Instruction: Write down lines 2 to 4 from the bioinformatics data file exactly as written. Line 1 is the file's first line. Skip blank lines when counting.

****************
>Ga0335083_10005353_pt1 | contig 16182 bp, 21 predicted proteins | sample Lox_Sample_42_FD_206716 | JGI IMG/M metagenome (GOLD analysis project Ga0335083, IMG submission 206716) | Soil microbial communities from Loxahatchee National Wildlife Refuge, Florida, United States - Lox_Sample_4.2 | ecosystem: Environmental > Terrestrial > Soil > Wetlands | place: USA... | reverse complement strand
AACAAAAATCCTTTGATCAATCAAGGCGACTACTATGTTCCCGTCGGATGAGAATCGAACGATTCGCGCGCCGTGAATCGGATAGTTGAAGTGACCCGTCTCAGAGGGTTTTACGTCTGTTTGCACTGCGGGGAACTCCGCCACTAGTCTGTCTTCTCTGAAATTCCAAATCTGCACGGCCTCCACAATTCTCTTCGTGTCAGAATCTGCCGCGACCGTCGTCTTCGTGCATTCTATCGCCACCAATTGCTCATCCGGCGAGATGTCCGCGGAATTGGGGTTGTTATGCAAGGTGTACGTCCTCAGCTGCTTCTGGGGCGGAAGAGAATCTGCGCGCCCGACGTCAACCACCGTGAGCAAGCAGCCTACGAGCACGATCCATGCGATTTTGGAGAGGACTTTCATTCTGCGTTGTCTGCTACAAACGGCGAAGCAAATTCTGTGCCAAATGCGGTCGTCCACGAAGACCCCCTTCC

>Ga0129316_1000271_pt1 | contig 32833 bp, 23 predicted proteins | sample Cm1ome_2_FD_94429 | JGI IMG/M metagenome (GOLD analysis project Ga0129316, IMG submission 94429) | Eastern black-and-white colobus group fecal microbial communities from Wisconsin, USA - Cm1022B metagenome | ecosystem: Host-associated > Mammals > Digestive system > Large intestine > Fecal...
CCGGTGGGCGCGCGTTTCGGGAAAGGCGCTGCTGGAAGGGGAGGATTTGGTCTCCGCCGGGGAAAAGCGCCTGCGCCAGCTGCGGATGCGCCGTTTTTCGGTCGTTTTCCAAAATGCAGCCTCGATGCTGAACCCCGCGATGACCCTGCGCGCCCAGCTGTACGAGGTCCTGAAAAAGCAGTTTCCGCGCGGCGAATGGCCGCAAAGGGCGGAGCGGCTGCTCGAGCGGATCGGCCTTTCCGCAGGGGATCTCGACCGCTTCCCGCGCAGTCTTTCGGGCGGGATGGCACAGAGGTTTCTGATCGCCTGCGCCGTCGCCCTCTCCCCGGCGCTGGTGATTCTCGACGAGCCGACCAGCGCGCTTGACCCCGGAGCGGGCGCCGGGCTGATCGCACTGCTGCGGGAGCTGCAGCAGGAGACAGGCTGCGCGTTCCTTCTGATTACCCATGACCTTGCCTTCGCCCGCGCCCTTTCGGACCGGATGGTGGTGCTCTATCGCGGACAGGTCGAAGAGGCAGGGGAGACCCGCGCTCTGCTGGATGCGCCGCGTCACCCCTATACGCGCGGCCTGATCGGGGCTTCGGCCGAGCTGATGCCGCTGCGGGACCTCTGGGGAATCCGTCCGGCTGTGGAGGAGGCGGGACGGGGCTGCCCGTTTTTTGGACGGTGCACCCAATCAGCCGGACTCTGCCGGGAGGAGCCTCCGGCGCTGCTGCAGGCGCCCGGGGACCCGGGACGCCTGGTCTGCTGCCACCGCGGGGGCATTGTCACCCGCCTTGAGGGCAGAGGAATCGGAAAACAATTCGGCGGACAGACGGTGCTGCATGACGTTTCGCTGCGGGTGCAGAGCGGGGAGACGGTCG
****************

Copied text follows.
AACAAAAATCCTTTGATCAATCAAGGCGACTACTATGTTCCCGTCGGATGAGAATCGAACGATTCGCGCGCCGTGAATCGGATAGTTGAAGTGACCCGTCTCAGAGGGTTTTACGTCTGTTTGCACTGCGGGGAACTCCGCCACTAGTCTGTCTTCTCTGAAATTCCAAATCTGCACGGCCTCCACAATTCTCTTCGTGTCAGAATCTGCCGCGACCGTCGTCTTCGTGCATTCTATCGCCACCAATTGCTCATCCGGCGAGATGTCCGCGGAATTGGGGTTGTTATGCAAGGTGTACGTCCTCAGCTGCTTCTGGGGCGGAAGAGAATCTGCGCGCCCGACGTCAACCACCGTGAGCAAGCAGCCTACGAGCACGATCCATGCGATTTTGGAGAGGACTTTCATTCTGCGTTGTCTGCTACAAACGGCGAAGCAAATTCTGTGCCAAATGCGGTCGTCCACGAAGACCCCCTTCC

>Ga0129316_1000271_pt1 | contig 32833 bp, 23 predicted proteins | sample Cm1ome_2_FD_94429 | JGI IMG/M metagenome (GOLD analysis project Ga0129316, IMG submission 94429) | Eastern black-and-white colobus group fecal microbial communities from Wisconsin, USA - Cm1022B metagenome | ecosystem: Host-associated > Mammals > Digestive system > Large intestine > Fecal...
CCGGTGGGCGCGCGTTTCGGGAAAGGCGCTGCTGGAAGGGGAGGATTTGGTCTCCGCCGGGGAAAAGCGCCTGCGCCAGCTGCGGATGCGCCGTTTTTCGGTCGTTTTCCAAAATGCAGCCTCGATGCTGAACCCCGCGATGACCCTGCGCGCCCAGCTGTACGAGGTCCTGAAAAAGCAGTTTCCGCGCGGCGAATGGCCGCAAAGGGCGGAGCGGCTGCTCGAGCGGATCGGCCTTTCCGCAGGGGATCTCGACCGCTTCCCGCGCAGTCTTTCGGGCGGGATGGCACAGAGGTTTCTGATCGCCTGCGCCGTCGCCCTCTCCCCGGCGCTGGTGATTCTCGACGAGCCGACCAGCGCGCTTGACCCCGGAGCGGGCGCCGGGCTGATCGCACTGCTGCGGGAGCTGCAGCAGGAGACAGGCTGCGCGTTCCTTCTGATTACCCATGACCTTGCCTTCGCCCGCGCCCTTTCGGACCGGATGGTGGTGCTCTATCGCGGACAGGTCGAAGAGGCAGGGGAGACCCGCGCTCTGCTGGATGCGCCGCGTCACCCCTATACGCGCGGCCTGATCGGGGCTTCGGCCGAGCTGATGCCGCTGCGGGACCTCTGGGGAATCCGTCCGGCTGTGGAGGAGGCGGGACGGGGCTGCCCGTTTTTTGGACGGTGCACCCAATCAGCCGGACTCTGCCGGGAGGAGCCTCCGGCGCTGCTGCAGGCGCCCGGGGACCCGGGACGCCTGGTCTGCTGCCACCGCGGGGGCATTGTCACCCGCCTTGAGGGCAGAGGAATCGGAAAACAATTCGGCGGACAGACGGTGCTGCATGACGTTTCGCTGCGGGTGCAGAGCGGGGAGACGGTCG